Painting Your Brick Is a Big Decision: Here's How to Do It

Woman painting brick wall

Guido Mieth / Getty Images

It's a contentious issue. Half of the designers, paint contractors, and homeowners vehemently say that brick should be left in its natural state—unpainted. The other half says that not only can poor quality brick be painted over, but good brick will look better when painted.

Painted Brick and Its Permanence

In the end, it has less to do with the look of it than with the permanence of the project. It is difficult to remove paint from brick: sandblasting; laborious manual stripping; or pressure-washing.

Consider that painted interior brick is even more permanent because it rules out the possibility of pressure washing or sand-blasting the paint, should you decide to reverse the project.

All of those methods have serious downsides. Many homeowners like to cover over the brick with stone veneer, which is a project no less permanent but one that conveys higher property value.

Undertake this project with much consideration and care. View it as irreversible.

Tools and Materials Needed

  • Brick conditioner
  • Elastomeric exterior masonry and stucco paint
  • Hand wire brush
  • Bucket
  • Mild detergent
  • Garden hose (or power washer)
  • Chlorine bleach (optional)
  • Roller, roller covers designed for brick/masonry, and paint tray
  • Canvas dropcloth
  • Exterior grade caulk


  1. Efflorescence is that white, chalky stuff that appears on brick. If you have any efflorescence, then you need to use a hand wire brush without water to remove it. If this is exterior brick, try lightly power-washing. Carefully wash it because using too much power will etch the brick.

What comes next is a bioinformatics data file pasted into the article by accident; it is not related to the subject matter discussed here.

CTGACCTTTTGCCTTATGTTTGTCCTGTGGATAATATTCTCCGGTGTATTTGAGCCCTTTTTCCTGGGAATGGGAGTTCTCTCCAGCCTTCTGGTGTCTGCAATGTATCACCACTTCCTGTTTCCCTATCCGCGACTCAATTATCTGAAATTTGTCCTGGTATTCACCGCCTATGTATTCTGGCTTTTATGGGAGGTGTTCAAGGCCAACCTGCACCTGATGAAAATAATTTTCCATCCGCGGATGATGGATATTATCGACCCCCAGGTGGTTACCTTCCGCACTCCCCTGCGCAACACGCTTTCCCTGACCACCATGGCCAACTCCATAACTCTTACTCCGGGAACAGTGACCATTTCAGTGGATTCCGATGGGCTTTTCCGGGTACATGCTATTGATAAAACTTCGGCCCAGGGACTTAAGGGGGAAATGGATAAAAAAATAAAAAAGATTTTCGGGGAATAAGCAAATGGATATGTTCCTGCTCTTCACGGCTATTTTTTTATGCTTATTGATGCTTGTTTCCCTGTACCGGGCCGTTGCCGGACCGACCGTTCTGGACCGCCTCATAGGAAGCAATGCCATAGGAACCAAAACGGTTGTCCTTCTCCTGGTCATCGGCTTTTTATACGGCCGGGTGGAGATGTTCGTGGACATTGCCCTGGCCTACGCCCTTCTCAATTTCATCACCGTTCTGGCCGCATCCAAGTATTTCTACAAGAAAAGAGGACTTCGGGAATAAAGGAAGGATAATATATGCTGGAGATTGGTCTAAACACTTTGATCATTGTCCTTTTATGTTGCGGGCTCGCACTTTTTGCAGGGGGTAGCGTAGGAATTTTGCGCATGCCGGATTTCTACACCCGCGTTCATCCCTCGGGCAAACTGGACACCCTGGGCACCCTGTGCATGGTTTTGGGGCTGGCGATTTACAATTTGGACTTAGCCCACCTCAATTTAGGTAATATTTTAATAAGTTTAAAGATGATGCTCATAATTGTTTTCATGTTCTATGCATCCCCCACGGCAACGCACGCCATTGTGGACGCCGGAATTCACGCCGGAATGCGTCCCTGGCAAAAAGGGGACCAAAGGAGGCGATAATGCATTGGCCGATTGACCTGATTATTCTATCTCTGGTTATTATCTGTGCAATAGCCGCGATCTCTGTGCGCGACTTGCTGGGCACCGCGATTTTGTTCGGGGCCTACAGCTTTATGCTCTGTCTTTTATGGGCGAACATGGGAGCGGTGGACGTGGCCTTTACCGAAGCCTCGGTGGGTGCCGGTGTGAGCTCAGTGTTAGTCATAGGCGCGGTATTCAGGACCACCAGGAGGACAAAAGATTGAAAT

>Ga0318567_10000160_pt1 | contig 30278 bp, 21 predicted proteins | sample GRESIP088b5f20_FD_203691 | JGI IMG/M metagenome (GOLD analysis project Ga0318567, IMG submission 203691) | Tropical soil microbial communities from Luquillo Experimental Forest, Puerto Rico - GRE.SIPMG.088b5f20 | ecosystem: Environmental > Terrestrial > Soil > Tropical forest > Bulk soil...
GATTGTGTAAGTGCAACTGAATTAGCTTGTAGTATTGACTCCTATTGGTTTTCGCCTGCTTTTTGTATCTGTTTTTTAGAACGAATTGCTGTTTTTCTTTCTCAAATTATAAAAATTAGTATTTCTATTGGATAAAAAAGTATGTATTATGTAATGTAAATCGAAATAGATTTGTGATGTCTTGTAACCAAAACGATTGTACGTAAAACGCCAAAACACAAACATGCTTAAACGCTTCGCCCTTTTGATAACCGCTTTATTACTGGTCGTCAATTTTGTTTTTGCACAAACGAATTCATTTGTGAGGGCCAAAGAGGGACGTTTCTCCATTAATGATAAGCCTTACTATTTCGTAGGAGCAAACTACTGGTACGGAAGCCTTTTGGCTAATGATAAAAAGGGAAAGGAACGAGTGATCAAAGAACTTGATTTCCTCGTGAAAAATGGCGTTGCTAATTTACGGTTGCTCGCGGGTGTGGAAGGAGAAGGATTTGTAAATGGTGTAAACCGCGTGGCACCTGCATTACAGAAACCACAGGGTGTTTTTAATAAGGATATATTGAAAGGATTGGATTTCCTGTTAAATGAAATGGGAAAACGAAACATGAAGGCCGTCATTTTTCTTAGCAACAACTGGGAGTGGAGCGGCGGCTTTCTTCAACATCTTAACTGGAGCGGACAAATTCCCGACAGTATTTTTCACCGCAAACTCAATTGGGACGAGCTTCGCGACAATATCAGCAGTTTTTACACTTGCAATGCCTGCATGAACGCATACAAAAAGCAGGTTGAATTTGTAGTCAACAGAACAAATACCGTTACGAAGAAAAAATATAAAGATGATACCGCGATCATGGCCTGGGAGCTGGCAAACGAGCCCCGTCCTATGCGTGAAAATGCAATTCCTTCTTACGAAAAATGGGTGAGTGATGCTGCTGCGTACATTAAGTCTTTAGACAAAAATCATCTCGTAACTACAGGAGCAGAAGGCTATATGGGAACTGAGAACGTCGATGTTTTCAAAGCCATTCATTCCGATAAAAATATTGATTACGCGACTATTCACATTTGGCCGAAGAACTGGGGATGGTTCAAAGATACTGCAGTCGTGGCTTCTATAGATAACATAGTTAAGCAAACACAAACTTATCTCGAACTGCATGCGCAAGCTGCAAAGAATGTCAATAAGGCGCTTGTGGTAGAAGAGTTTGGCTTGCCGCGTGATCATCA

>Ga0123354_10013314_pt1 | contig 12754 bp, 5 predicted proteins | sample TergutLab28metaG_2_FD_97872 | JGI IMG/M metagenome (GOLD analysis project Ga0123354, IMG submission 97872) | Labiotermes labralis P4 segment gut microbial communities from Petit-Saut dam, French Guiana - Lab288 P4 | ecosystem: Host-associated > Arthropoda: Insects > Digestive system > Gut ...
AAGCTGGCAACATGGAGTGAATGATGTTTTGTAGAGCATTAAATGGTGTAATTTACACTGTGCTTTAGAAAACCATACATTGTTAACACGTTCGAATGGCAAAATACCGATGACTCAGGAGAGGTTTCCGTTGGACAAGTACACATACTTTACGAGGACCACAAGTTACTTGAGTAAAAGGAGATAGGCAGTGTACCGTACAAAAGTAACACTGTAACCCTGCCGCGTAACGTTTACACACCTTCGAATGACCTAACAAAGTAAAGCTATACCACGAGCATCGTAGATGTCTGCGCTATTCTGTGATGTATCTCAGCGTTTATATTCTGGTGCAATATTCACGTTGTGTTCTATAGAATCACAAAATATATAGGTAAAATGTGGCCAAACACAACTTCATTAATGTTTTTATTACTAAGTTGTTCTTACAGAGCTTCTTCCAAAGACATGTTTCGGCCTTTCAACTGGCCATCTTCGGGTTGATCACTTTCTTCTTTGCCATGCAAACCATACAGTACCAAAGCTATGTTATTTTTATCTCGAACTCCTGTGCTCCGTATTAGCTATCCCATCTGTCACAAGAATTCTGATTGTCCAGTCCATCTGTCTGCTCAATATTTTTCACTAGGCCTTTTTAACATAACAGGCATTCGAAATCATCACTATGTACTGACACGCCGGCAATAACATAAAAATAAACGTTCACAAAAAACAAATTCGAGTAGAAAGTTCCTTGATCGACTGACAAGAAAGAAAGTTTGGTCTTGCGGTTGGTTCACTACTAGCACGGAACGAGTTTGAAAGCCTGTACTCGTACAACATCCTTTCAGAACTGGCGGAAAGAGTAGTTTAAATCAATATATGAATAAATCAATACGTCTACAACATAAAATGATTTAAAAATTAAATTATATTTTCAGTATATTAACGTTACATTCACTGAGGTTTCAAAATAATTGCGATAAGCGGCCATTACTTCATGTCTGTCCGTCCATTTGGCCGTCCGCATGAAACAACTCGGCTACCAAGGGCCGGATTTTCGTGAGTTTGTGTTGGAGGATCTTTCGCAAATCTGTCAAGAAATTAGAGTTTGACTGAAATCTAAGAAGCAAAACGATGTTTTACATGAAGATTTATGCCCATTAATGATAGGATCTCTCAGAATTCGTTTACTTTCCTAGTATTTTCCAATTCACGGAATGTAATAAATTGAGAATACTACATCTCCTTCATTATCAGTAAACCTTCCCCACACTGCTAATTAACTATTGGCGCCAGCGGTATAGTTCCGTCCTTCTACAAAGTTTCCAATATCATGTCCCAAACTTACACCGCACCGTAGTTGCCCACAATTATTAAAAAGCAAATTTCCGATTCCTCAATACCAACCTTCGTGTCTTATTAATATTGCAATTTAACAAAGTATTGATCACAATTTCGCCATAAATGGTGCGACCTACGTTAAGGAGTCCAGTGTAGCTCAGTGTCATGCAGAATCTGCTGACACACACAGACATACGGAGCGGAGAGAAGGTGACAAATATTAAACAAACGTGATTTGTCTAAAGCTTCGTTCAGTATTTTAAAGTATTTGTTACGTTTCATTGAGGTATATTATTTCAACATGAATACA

2. Does your brick have large cracks? Brush them out with the wire brush so that any loose material is removed. Seal with pure acrylic or silicone/acrylic caulk designed for exterior use.
  3. Often, the mortar is crumbling or even missing. This means that you need to repoint your mortar. Deeply inset or missing mortar means that your painting job will be that much harder. So, while repointing may seem unnecessary at this point, it will save you work later in this process.
  4. Scrub down bricks with mild detergent and scrub brush. Or use a power washer, if you haven't done this in an earlier step. If you have mold and/or mildew, remove by adding one part of ordinary household bleach to three parts water. Moss is relatively simple to kill with a spray-on fluid such as Bayer 2-in-1 Moss and Algae Killer.
  5. Wait for the brick to dry. Let the bricks dry thoroughly before attempting to paint. Because brick is very porous, it may feel dry to the touch but is wet inside. You may want to let a day or two of dry weather pass before attempting to paint.
  6. Roll, brush, or spray on a coat of conditioner paint such as Sherwin-Williams Loxon.
  7. Let the conditioner dry for three hours. Be careful not to let too much time pass or the surface will get dirty and need to be recleaned.
  8. Paint with a coat of 100 percent acrylic elastomeric wall coating similar to Valspar Duramax.
  9. Let dry thoroughly.
  10. Paint a second coat of elastomeric wall coating.

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